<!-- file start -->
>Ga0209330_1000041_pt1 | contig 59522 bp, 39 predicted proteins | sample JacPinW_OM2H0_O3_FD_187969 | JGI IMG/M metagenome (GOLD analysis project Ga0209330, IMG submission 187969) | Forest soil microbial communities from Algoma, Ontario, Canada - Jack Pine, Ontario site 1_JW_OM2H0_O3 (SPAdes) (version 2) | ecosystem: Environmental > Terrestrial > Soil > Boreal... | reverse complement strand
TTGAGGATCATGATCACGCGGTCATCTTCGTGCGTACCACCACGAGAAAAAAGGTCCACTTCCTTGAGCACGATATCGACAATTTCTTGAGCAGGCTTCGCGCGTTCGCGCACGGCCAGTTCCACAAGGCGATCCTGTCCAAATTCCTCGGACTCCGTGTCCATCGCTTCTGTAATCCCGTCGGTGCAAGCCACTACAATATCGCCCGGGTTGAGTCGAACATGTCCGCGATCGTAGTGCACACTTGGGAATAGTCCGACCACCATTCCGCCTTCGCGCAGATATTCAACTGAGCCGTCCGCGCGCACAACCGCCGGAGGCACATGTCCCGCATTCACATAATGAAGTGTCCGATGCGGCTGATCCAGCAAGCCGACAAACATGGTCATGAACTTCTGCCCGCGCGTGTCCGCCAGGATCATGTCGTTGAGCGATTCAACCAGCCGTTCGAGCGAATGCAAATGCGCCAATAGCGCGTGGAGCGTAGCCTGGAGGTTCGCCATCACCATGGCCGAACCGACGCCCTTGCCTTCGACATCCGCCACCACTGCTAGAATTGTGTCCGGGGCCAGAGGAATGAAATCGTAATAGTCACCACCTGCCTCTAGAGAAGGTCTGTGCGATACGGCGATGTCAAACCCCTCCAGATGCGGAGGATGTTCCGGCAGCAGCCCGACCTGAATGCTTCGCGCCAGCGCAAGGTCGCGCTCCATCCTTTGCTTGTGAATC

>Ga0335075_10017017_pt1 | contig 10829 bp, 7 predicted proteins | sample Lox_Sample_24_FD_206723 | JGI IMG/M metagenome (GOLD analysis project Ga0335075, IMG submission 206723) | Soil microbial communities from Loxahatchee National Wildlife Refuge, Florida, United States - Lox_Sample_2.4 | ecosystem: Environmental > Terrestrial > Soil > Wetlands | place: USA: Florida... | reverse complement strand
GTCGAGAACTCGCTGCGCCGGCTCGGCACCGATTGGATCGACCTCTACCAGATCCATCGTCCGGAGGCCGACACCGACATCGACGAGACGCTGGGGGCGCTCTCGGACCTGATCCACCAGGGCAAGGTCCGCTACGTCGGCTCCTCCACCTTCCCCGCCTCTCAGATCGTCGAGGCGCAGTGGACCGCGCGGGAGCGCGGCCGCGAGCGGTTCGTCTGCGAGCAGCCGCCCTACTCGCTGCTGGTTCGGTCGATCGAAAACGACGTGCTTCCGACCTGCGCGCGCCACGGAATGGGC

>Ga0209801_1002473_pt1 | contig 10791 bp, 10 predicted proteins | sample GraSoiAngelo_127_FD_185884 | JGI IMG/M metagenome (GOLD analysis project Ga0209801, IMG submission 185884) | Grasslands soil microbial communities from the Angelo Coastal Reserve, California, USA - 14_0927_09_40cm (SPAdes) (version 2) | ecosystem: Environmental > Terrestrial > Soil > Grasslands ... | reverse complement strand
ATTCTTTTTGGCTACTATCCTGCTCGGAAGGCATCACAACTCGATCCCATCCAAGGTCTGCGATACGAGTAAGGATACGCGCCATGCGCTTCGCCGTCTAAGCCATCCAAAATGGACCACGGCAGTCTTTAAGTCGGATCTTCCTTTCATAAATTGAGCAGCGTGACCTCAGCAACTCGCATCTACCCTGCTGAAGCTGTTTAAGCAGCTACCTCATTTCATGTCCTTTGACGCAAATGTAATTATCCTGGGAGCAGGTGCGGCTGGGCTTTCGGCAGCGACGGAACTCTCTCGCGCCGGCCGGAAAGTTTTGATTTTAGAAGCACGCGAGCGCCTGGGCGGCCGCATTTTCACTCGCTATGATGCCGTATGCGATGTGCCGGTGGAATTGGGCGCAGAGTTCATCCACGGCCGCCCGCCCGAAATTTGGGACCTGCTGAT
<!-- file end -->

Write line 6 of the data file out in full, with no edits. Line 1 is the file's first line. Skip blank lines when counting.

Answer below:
ATTCTTTTTGGCTACTATCCTGCTCGGAAGGCATCACAACTCGATCCCATCCAAGGTCTGCGATACGAGTAAGGATACGCGCCATGCGCTTCGCCGTCTAAGCCATCCAAAATGGACCACGGCAGTCTTTAAGTCGGATCTTCCTTTCATAAATTGAGCAGCGTGACCTCAGCAACTCGCATCTACCCTGCTGAAGCTGTTTAAGCAGCTACCTCATTTCATGTCCTTTGACGCAAATGTAATTATCCTGGGAGCAGGTGCGGCTGGGCTTTCGGCAGCGACGGAACTCTCTCGCGCCGGCCGGAAAGTTTTGATTTTAGAAGCACGCGAGCGCCTGGGCGGCCGCATTTTCACTCGCTATGATGCCGTATGCGATGTGCCGGTGGAATTGGGCGCAGAGTTCATCCACGGCCGCCCGCCCGAAATTTGGGACCTGCTGAT